Age Is Just an Arbitrary Number
This was a tough one for me. I started The Market Mogul when I was 20. As we continued to get exponential growth and traction, I felt as if The Market Mogul had grown in reputation to something bigger than my own boots, due to an insecurity about being seen as ‘young.’ It’s taken me time to understand that it’s not your age that is important, but the experiences you are exposed to, what you learn from them, and how they shape you into the individual that you are.
How you deal with successes and failures also shapes your character. Whether it’s pitching your company at Goldman Sachs; handing your in resignation to two places you always dreamt of working at; dealing with a bereavement at the same time you quit a job and began fundraising; working 120+ hours a week because you simply had no other choice; or making difficult decisions about hiring or legal issues; these don’t come intuitively to anyone. So, looking back, I feel very fortunate to have had all these experiences which shaped me into someone that I’m comfortable with.
Investors, Money, and Time
I’ve been fortunate to raise two rounds of funding for The Market Mogul. Whilst I am grateful to each and every one of my investors for believing in The Market Mogul, myself, and my team, it’s not charity. When you raise funding, you are a custodian of the capital your investors have given you, meaning you must spend it wisely to give as much runway as possible with which to hit your objectives. Money from investors gives you two things: time and expertise. It’s also a great way to get some validation for your concept. Are people willing to give you their hard-earned savings in exchange for a piece of the pie you’re baking?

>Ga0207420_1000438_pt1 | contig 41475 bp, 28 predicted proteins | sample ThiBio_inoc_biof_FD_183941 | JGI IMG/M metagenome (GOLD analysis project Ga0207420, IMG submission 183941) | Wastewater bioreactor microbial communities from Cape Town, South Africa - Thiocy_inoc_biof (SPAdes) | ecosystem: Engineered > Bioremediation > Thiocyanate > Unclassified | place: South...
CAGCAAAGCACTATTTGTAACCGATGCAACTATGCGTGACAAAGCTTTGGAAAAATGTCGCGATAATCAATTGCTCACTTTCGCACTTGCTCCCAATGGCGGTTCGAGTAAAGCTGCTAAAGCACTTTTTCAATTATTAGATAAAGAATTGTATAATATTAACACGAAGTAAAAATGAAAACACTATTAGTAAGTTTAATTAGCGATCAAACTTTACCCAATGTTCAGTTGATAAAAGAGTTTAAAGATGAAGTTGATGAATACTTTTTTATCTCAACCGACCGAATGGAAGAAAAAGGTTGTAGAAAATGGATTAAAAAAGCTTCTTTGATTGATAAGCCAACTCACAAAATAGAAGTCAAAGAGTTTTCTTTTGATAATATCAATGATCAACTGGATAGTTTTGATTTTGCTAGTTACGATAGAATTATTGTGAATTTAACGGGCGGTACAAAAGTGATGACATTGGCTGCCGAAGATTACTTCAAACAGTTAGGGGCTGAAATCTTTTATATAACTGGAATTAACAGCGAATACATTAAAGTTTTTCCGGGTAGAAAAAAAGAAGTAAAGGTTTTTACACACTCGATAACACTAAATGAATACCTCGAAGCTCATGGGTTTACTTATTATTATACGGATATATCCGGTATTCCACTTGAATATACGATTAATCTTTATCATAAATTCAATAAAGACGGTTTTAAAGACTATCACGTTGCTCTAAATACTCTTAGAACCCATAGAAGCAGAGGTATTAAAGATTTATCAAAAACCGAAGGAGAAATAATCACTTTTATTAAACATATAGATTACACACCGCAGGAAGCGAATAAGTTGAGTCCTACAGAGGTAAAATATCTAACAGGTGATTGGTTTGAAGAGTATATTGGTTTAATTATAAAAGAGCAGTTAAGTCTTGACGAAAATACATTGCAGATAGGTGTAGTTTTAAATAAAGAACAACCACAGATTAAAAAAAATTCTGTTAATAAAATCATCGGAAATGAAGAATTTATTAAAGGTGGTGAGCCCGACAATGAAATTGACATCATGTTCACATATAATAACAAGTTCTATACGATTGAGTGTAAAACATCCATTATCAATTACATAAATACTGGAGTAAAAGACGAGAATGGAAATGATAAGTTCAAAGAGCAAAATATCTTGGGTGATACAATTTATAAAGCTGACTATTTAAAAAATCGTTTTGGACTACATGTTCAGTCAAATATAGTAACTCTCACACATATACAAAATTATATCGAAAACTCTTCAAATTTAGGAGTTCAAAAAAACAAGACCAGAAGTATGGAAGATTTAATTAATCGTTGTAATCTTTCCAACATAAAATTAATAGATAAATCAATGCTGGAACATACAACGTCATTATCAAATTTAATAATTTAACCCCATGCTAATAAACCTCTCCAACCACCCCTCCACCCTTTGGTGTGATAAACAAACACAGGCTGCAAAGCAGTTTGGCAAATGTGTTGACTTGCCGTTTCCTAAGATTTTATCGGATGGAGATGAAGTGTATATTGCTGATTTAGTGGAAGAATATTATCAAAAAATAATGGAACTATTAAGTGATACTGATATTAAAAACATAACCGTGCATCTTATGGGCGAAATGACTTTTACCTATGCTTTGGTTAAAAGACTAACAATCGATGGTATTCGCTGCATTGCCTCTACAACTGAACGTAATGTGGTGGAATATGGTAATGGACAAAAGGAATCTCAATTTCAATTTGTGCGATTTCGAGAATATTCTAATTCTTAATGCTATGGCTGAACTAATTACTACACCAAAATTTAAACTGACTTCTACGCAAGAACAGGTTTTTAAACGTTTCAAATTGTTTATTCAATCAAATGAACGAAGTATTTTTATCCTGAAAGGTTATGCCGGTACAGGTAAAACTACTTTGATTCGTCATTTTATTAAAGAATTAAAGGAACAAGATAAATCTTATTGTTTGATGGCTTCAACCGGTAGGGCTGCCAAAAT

I was fortunate to be in a position where I could be picky and choose investors I thought could add the most value to the business. My investors are from various backgrounds, ranging from Rajeev Misra, head of Softbank’s $100bn Vision Fund, to a VC backed by an investment bank and other senior figures in finance. They have given not only their capital but also their time, expertise, and network in order to help me achieve my goal.
This is the same mindset I’m applying as we consider whether we would like to raise another round of investment in the coming months. If you’re reading this and could be interested in participating in our next investment round, just email me.
Relationships Are Important – Invest in Them
Your family is very important. They are inherently your biggest fans and have unconditional love and support for you regardless of whether they really understand what you do on a daily basis. It’s important to make time for your family. I call my brother in Switzerland and my mother most days to see how they’re doing and ask for advice, as I don’t get to see them very often.
Friends, too, are so very important, and most of the time we take them for granted. I have some great friends that help me make sure I always remain myself as well as having my back, whether it’s through their blunt honesty or booking tickets for a holiday because they know I will always put it off.
The people who you work with are also so important. They join you on your mission and believe in your vision enough to quit their jobs, change their lifestyle, and give you 100% each and every day. I’m very lucky to have my team, they are awesome, driven, and hilarious – and honestly, I don’t thank them enough for all they do.
Your network is really your net worth, as clichéd as that sounds.
Having senior people in the industry as sounding boards, for guidance, or even for financing when you think you have a breakthrough idea is important. Whether it’s to learn about how to hire people or otherwise, you are able to ask people who have built successful businesses and hear about their successes and mistakes. If you want to raise capital, for example, why not ask a senior investment banker or fund manager about the best way to do it?